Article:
Back in the fall of 1990 I was in a band. We used my 1989 F-150 XLT Lariat with towing package to pull a 16’ trailer full of equipment. I had a cap on the bed of my pickup and we put some lighting equipment, suitcases and guitars in the truck bed. This was the third such tour we had used the F-150 for and it always performed extremely well and was comfortable to boot. The other band members rode in a car.
Before leaving on tour I took my truck in to get a tune-up. Coming out of the shop it just didn’t feel right, so I took it back again the next day. I was assured by the shop that it was fine and to go ahead on tour.
This tour included about 10,000 miles and three months. As each week passed I was more convinced that the tune-up was not right. On hills the engine would tend to knock a little and acceleration just didn’t seem as strong.
We had a 2 week stay in Thompson, Manitoba, they had a Ford Dealer, so I took my truck in to be checked out. The service writer there rode with me for a few blocks when he said, that engines sounds like the timing is too far advanced. So into the shop it went, and sure enough the timing had been set 20 degrees advanced.
Initial close inspection showed some cracks in the exhaust manifolds. When I told them I had driven a little over 8,000 miles with it that way, they decided to bore-scope the cylinders. Sure enough there were dime sized holes in two pistons and cracks between valves. This was serious indeed, so calls were placed to Ford Canada, Ford Customer Service in the U.S. and the Ford Dealer in Ohio where I bought the truck and whose mechanic had performed the tune-up.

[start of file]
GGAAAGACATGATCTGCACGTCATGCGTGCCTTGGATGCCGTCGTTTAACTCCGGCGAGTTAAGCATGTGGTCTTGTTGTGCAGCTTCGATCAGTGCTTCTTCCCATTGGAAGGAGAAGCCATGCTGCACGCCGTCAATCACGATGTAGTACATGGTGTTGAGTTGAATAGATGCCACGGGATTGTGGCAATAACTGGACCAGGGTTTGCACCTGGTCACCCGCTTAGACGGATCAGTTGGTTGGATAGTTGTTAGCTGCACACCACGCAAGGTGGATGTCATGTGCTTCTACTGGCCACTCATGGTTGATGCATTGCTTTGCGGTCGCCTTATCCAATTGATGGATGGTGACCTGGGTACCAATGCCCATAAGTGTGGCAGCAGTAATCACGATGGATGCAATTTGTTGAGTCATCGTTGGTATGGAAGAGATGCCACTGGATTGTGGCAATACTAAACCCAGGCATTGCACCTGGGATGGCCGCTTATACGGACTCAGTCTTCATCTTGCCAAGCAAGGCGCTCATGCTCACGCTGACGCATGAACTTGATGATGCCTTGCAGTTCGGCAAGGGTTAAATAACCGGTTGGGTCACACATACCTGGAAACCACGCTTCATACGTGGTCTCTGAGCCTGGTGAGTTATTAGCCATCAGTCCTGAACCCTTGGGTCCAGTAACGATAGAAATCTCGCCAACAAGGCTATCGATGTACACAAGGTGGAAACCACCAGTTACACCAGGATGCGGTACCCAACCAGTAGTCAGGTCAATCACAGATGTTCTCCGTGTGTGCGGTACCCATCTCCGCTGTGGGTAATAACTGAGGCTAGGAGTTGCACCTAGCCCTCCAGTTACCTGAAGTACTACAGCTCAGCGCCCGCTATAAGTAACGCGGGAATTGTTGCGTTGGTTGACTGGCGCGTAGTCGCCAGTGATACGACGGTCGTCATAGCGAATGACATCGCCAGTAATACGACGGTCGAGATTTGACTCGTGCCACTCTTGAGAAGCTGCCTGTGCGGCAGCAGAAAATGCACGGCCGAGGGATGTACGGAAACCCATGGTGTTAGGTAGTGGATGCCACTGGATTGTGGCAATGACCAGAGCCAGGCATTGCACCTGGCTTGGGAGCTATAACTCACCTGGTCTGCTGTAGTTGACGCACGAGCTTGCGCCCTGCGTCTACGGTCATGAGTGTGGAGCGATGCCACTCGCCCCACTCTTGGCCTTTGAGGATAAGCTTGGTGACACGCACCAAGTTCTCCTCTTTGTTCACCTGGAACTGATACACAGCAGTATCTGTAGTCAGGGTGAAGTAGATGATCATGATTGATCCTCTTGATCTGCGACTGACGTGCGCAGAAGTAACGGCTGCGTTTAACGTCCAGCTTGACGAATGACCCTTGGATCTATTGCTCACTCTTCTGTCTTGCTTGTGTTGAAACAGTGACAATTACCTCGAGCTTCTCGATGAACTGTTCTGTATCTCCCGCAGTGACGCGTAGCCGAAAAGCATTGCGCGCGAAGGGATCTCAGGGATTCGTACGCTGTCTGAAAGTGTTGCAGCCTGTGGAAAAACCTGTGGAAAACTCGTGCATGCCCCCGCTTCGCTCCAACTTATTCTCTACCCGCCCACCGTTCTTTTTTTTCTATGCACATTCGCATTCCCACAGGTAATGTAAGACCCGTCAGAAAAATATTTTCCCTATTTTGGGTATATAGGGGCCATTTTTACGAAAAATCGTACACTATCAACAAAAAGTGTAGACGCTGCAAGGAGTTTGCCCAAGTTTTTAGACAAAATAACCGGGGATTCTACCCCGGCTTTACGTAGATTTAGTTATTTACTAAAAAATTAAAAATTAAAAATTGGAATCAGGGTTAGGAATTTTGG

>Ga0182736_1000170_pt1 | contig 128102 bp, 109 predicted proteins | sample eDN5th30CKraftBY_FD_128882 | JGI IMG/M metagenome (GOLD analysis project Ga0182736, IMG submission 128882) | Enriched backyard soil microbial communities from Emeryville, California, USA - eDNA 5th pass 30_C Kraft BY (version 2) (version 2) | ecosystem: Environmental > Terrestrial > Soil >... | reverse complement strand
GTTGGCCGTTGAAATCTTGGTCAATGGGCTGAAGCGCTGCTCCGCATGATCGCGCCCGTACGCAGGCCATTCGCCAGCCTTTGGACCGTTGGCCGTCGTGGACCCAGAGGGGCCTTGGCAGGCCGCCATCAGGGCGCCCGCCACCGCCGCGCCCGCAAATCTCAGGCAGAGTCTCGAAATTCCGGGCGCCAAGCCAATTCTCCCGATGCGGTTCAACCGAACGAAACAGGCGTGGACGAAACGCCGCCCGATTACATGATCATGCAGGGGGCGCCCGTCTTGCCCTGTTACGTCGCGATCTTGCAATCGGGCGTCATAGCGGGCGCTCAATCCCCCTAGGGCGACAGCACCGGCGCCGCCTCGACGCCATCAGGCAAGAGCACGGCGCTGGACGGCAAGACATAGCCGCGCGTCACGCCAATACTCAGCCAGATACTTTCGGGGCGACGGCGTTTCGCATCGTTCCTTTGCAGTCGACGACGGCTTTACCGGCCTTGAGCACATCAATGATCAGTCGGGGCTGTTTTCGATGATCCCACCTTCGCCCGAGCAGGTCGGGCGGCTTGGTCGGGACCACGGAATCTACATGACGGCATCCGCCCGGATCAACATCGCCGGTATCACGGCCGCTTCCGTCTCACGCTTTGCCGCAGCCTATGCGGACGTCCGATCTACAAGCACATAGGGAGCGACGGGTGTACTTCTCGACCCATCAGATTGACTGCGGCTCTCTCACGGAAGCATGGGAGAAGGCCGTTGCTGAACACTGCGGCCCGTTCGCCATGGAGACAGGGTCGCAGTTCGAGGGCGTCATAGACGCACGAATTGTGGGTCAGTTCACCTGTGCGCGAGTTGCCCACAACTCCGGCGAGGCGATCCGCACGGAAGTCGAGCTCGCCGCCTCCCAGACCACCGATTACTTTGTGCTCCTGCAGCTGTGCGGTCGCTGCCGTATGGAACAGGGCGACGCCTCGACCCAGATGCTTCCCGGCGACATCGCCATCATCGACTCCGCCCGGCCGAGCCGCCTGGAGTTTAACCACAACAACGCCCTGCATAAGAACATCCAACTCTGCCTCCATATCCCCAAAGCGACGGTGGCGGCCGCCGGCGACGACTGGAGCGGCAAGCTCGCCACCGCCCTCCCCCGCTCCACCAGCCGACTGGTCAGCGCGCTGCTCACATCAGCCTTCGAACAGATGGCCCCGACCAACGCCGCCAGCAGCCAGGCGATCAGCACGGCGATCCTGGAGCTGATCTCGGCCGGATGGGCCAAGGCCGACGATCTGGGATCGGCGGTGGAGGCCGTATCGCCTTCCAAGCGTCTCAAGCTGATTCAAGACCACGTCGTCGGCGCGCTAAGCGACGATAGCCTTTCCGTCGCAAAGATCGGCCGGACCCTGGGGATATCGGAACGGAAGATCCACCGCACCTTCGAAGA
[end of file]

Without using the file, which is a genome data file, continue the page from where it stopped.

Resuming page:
It turned out that the mechanic who normally handled trucks at that dealer had been on vacation and a new mechanic had performed the tune-up and the recheck too. He was not aware of a difference between how Ford cars and trucks were tuned and made a mistake. The Ohio dealer agreed immediately to take care of the issue, but wanted me to bring the truck back to them. It is 2,600 miles from Thompson, Manitoba to the dealership in Ohio, and I had a full equipment trailer to pull. I agreed to give it a try.
Bottom line, 2.677 miles later I pull into the dealership on Ohio having used 2 quarts of oil enroute and gas mileage was only down about 2 MPG, pulling a fully loaded trailer all the way.
The dealer replaced the engine with a new one, and I put another 108,000 miles on that truck before I sold it.
Now that sir is Ford Tough, and is why I still drive Ford’s today.